First of all, I just have to say that I am soooo thrilled with the response I’ve gotten about the upcoming Japanese Sewing Book Series! I was a little nervous making the announcement – this being my first series and all – I’ve spent a lot of time thinking about it and planning and I just wasn’t sure if people would be into it at all. But it seems like I am not the only one drawn to, but intimidated by, Japanese patterns and sewing books! So I’m excited to learn more and conquer our fear of Japanese sewing books together with the help of our 5 talented guest instructors (see the line up here). The fun starts next week with a great giveaway and a little pre-party to get ourselves ready and then the actual series will run from March 25-29. I seriously CANNOT wait!
For today, I’m over at Alida Makes with a guest post for her Calling All Kids series. Calling All Kids is about pushing against gender stereotypes in clothing and finding ways to make awesome and stylish clothes for kids that don’t necessarily conform to those stereotypes. Who says girls have to wear pink? Or that boys can’t? Why can’t boys’ clothing have flowers, or girls’ clothing have superheroes?
Trying to break stereotypes is just part of who I am and so I thought this series was a pretty awesome idea. If you know Yuki, you know that she wears boyish/unisex clothes all the time. It’s a reflection of my partner’s style and my own, but it’s also a conscious decision we make because of how we want to raise her. It’s a topic that I feel pretty strongly about, so if you’re interested, you can read more about it in my guest post on Alida Makes.
You can also check out more silly pictures of this kid wearing a new button up shirt for the spring and summer and a pair of pants I made from an old thrift store find.
SOOOOO . . . .
What are you looking at!? Head over THERE and check it out!
Oh my goodness, that last photo is cracking me up!!
Haha, it had me cracking up too!
What a cutie!
I just read this post and took some pictures of my lil one and thought I would write a quick note about it too. I love flowers on boys and I usually make things bright and happy for both of my kids and almost never make pink for my daughter, I think she looks great in reds, blues, greens, orange…and it is nice to see them in different shades of colour. Here’s the link for my recent post. http://orejak.wordpress.com/2013/03/14/flowers-are-for-boys-too/ I made a matching top for my daughter with the same fabric, not on the post but will take pics of it too. They are going to look amazing in the tropics!!!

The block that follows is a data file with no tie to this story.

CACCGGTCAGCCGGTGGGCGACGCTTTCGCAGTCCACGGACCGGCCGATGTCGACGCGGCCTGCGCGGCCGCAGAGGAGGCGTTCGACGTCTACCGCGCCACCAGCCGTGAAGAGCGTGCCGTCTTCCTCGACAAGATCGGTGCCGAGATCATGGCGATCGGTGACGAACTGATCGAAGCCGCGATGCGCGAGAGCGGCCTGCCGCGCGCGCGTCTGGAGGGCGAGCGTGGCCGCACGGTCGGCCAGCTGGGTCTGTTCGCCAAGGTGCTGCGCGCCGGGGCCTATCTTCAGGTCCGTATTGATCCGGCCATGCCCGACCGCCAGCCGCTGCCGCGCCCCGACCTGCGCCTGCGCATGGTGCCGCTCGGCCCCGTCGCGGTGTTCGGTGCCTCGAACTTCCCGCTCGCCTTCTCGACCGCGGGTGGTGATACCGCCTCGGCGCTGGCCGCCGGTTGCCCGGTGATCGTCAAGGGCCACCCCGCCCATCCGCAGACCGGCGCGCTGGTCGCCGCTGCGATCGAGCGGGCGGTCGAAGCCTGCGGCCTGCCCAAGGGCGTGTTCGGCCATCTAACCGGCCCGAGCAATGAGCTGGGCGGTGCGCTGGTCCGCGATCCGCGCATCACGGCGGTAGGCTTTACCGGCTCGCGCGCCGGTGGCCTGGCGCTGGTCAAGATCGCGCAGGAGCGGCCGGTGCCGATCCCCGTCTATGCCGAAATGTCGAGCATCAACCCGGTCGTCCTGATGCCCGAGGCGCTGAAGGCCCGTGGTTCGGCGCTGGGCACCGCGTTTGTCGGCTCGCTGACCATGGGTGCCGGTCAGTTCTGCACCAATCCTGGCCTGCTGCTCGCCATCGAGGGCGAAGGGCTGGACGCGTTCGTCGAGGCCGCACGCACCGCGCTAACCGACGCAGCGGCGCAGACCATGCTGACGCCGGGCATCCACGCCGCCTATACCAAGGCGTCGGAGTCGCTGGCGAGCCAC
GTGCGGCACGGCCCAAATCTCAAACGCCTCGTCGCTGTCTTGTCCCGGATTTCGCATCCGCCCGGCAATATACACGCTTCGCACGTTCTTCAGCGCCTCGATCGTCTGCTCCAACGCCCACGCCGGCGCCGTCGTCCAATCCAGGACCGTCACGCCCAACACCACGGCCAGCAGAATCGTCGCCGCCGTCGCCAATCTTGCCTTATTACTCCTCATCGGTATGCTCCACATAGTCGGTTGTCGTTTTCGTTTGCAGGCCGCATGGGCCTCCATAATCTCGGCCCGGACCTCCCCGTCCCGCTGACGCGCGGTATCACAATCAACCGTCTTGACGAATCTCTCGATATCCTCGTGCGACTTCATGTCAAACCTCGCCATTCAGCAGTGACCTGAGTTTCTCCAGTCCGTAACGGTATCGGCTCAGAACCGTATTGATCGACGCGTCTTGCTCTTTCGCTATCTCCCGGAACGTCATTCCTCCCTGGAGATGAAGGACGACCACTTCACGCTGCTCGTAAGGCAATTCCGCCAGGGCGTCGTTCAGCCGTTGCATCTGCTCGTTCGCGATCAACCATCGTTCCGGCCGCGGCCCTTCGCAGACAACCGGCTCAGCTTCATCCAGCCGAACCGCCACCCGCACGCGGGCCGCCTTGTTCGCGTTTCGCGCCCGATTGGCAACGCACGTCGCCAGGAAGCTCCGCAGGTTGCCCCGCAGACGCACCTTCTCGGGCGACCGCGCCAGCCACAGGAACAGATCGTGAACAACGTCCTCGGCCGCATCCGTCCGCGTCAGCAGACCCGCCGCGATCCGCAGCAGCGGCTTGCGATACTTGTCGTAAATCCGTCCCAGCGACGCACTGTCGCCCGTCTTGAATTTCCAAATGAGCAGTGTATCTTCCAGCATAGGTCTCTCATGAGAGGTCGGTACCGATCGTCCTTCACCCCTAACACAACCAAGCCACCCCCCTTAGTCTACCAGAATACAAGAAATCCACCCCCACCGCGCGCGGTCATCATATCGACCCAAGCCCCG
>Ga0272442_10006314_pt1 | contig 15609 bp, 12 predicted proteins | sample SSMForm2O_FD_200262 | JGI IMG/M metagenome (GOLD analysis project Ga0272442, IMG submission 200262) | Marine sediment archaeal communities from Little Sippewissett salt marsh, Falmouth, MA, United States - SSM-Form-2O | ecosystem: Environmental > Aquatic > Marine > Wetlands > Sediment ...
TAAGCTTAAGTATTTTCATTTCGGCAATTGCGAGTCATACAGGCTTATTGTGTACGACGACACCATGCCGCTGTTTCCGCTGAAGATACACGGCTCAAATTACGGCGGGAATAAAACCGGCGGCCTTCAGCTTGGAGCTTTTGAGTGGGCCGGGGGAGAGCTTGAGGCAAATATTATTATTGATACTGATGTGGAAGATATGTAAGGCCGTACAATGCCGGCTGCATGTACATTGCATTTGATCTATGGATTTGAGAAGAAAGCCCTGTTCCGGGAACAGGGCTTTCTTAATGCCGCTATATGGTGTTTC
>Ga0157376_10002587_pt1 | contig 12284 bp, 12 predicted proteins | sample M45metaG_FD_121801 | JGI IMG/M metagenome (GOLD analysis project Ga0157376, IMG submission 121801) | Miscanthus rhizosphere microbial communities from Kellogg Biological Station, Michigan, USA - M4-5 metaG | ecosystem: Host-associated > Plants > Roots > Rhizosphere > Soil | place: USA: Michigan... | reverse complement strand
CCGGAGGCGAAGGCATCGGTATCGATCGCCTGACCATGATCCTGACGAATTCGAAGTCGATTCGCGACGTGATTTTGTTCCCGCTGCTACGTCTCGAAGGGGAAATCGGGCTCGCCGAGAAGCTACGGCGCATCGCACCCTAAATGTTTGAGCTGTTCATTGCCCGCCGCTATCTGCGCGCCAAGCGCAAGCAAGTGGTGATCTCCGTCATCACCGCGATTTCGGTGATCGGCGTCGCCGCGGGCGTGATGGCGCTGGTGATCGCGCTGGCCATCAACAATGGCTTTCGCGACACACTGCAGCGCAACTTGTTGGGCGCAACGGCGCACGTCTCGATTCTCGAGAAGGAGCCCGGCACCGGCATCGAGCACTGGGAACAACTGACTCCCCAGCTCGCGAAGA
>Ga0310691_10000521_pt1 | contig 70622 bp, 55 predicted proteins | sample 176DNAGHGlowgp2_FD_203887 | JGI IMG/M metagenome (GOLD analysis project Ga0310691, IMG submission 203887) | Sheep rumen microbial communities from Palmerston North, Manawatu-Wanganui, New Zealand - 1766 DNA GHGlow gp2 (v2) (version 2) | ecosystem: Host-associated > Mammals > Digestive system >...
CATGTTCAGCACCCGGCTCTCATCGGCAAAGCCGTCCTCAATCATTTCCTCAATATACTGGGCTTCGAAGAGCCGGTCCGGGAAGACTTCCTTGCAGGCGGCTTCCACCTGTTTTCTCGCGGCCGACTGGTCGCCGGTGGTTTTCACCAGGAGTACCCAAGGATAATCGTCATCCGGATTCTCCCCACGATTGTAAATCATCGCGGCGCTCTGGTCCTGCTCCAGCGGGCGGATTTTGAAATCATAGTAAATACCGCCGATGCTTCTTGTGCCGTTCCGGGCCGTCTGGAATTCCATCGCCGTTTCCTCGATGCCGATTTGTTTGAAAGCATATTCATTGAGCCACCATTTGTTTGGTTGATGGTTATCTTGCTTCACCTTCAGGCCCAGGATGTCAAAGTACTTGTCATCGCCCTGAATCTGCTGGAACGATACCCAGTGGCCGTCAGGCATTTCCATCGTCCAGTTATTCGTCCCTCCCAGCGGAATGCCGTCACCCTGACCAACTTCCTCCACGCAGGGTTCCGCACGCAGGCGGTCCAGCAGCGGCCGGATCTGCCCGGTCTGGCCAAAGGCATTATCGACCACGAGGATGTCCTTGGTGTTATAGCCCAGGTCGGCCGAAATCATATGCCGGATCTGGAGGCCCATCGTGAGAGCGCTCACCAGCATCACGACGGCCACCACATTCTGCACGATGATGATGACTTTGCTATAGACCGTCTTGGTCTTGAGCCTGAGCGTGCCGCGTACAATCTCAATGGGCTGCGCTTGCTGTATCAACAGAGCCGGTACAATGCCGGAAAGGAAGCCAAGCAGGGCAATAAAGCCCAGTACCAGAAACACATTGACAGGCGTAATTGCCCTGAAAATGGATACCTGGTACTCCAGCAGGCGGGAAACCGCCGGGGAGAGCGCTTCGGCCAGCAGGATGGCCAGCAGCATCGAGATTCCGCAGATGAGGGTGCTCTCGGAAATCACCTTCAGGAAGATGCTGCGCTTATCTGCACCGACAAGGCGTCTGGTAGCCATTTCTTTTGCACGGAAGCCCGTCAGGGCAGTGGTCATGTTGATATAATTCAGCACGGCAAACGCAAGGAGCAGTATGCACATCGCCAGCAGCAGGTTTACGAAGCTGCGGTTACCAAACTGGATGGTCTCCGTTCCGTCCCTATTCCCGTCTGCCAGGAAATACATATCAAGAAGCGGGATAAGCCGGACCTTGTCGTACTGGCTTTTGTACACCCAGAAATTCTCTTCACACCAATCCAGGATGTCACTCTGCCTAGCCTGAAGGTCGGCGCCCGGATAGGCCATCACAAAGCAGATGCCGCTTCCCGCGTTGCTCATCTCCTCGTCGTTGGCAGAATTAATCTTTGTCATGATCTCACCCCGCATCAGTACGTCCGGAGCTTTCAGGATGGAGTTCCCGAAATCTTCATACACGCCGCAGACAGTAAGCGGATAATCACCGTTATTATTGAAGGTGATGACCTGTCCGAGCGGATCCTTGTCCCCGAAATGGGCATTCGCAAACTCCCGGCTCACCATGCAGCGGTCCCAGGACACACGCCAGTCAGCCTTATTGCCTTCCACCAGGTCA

I just left a comment on your blog, but that shirt is amazing! Love that fabric. Thanks so much for sharing it with me and have a wonderful trip!
Oh Cherie! your last photo is hilarious, lol…
I wonder what you said to Yuki to give you this pose 🙂
when I was growing up, I often preferred a more androgynous look, or at least didn’t care if I was wearing “boy” clothes because they suited my activities better than girlier things. When I was in middle school, I remember having a really hard time because everyone found out that my mom had left our family for a woman, and between that and the way I dressed, I was immediately targeted for torment. It made me really confused over whether what they were saying was right, and that I was destined to become gay like my mom, and what my clothes and sports preferences meant. It wasn’t THAT long ago that I was in school, but I think people would have been a lot more accepting and unimpressed about the revelation of a gay parent now. Lol. Thankfully, time and maturity took over and now I don’t care what people think if I like to wear short hair etc. At some point in my teens I enjoyed walking about town in a fedora and boy’s Dickie pants with my boyfriend (it turns out that I definitely like boys a LOT). haha. But then there was the part of my wardrobe I loved that came from the Gap and had teenage girl written all over it. Had I been born in the 20’s I would have had SO much fun horrifying my elders by becoming a flapper. Not sure how I got off on this tangent…..